Thursday, October 23, 2008

Back in the northern hemisphere

My final destination in Indonesia will be Nongsa Point marina, on the northern tip of Indonesia, directly opposite Singapore island. This morning I took stock of fuel reserves. The upshot is I've 100 miles left to go to Nongsa Point, but not enough fuel to motor all the way. No problem you'd think, I can sail. However the winds have been so irregular relying them seems like betting on an Icelandic banking investment.

Hoping for a decent breeze I set off at 6 this morning into a flat sea, but to my delight the wind quickly picked up. Now any wind is better than no wind, but today brought a head wind, forcing me to tack my way north and making me feel like I'd doubly earned every mile gained towards Singapore.

As I slowly closed on the equator, I felt a little like an actor in a story from Greek mythology. The gods seemed to be guarding the gateway to the northern hemisphere, throwing in an adverse current in addition to the head-winds. They also played physiological tricks with me by changing the weather. From having very localised but intense storms, today was more like a stormy day off Southend, with grey overcast skies, driving rain and agitated seas - enough to drive anyone to despair.

Just as I'd crossed the line, they put a unmarked reef in my way requiring some swift cockpit activity to avoid as I tacked back into the southern hemisphere. So I crossed the equator just after midday the first time, then returned to the southern hemisphere 5 minutes later and finally recrossed at 12.20.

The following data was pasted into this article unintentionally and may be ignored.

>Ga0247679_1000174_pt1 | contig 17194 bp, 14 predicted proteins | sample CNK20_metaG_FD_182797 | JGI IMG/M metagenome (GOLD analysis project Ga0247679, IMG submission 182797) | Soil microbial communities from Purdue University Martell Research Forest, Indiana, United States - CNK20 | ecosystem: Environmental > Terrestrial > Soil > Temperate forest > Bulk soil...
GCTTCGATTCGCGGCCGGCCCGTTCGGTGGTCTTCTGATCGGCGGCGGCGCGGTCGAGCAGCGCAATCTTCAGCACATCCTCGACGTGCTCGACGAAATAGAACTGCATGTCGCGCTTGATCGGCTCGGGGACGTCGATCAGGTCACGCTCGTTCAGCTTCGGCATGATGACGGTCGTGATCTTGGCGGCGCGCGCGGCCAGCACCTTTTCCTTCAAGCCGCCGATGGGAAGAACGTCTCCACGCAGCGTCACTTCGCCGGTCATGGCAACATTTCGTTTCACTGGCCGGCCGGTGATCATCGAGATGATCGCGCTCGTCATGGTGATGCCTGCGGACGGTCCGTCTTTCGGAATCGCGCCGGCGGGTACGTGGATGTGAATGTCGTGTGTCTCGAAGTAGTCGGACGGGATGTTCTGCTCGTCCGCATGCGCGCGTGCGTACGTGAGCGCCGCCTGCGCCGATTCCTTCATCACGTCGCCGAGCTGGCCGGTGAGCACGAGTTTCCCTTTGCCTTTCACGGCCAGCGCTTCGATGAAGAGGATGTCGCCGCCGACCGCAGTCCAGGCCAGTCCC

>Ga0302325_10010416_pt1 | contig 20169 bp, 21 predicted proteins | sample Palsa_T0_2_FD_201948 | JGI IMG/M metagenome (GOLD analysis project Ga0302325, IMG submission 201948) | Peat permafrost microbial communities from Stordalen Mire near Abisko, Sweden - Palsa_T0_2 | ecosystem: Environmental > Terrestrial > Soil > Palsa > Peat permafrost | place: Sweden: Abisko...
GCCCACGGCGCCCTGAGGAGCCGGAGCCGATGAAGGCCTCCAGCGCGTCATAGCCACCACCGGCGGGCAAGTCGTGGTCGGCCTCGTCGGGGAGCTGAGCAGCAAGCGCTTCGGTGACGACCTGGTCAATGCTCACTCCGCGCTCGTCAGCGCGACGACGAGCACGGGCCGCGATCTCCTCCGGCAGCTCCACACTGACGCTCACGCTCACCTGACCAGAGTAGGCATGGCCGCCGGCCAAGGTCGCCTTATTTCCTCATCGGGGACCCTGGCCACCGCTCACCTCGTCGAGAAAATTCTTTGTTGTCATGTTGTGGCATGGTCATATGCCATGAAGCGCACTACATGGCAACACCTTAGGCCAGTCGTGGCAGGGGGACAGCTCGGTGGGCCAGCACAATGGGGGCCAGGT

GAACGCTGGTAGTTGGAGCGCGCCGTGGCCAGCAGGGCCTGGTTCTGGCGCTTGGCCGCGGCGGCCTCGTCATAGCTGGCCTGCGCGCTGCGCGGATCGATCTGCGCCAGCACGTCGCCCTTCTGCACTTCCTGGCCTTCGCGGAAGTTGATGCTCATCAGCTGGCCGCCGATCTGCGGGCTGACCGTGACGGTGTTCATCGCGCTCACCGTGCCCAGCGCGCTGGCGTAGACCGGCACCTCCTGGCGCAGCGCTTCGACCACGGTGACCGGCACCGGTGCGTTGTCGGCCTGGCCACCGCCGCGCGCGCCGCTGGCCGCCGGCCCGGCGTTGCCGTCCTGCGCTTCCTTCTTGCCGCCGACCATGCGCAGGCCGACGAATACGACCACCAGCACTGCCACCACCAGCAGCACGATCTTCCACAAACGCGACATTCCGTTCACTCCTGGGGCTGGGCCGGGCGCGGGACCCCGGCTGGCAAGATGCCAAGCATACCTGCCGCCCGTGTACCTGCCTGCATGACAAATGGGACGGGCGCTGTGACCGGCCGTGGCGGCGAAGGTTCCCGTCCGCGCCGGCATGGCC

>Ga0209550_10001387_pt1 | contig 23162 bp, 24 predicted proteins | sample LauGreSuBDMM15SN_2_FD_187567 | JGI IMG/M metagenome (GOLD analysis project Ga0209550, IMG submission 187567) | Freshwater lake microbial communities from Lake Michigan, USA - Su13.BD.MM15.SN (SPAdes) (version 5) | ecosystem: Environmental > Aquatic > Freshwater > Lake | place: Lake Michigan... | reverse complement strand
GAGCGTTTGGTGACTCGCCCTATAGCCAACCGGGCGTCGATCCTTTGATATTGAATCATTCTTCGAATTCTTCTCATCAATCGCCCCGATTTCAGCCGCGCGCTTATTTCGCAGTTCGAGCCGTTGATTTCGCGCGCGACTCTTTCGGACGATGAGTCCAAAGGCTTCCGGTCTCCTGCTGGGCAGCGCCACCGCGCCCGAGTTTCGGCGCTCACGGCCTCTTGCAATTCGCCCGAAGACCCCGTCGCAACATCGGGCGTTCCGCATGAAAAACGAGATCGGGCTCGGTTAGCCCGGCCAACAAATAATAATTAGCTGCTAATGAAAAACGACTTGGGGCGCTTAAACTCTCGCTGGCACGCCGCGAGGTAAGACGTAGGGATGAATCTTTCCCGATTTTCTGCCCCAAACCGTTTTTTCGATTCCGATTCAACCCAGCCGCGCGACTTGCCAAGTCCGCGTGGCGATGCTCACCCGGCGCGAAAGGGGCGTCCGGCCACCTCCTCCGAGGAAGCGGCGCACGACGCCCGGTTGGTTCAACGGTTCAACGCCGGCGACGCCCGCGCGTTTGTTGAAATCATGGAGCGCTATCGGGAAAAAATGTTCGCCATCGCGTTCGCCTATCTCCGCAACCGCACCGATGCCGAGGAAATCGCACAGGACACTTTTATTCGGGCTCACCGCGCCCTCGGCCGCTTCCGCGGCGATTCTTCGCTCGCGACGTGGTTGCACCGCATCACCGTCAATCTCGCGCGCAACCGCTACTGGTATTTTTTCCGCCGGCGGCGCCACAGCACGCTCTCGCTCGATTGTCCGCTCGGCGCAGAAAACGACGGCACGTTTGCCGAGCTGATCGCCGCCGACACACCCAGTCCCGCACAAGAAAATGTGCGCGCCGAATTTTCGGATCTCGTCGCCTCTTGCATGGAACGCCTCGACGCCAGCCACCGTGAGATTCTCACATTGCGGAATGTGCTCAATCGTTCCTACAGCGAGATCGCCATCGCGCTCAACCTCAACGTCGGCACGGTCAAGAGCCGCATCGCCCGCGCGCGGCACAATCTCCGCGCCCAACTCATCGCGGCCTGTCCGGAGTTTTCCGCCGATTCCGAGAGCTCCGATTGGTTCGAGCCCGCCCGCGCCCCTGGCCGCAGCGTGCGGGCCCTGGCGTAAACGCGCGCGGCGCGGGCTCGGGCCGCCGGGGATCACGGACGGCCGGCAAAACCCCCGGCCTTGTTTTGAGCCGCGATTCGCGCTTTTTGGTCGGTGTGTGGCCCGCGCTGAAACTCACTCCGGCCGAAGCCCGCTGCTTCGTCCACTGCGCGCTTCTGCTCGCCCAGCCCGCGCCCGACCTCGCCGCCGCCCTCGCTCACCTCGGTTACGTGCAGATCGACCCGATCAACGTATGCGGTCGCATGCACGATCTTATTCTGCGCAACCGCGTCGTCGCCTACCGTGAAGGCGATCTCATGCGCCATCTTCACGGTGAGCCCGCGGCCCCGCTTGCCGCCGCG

The gods had one last trick. I thought they'd grudgingly let me through, but were clearly having none of it. While I was occupied checking the charts and deciding where to anchor for the night, the gods changed the wind, and the windvane obediently tracked the change. I emerged into the cockpit only to discover us 30seconds away from disaster. Directly ahead was a rock. This wasn't a smooth, ocean polished rock; it was black with razor shark teeth, ready to rip the bottom out of the boat. It was almost like a Hollywood director's idea of what a ship wrecking rock should look like; though that wouldn't have been very consoling.
Once clear, I checked the chart. There was no excuse - I'd failed to spot a charted isolated rock. On paper it looked insignificant and harmless, nothing like the boat breaker I'd so nearly made contact with.

Now I've crossed the equator it's downhill from here...

Some northern/southern hemisphere trivia:
  • 67% of the world's landmass is the northern hemisphere
  • 88% of the world's population lives in the northern hemisphere
  • southern hemisphere comprises 19% land; 81% sea
  • northern hemisphere comprises 39% land; 61% sea
  • air masses from the northern and southern hemispheres don't significantly mix; northern hemisphere air pollution doesn't reach the southern hemisphere.

23/10 off Kentar island: N00° 03.12' E104° 45.59'E

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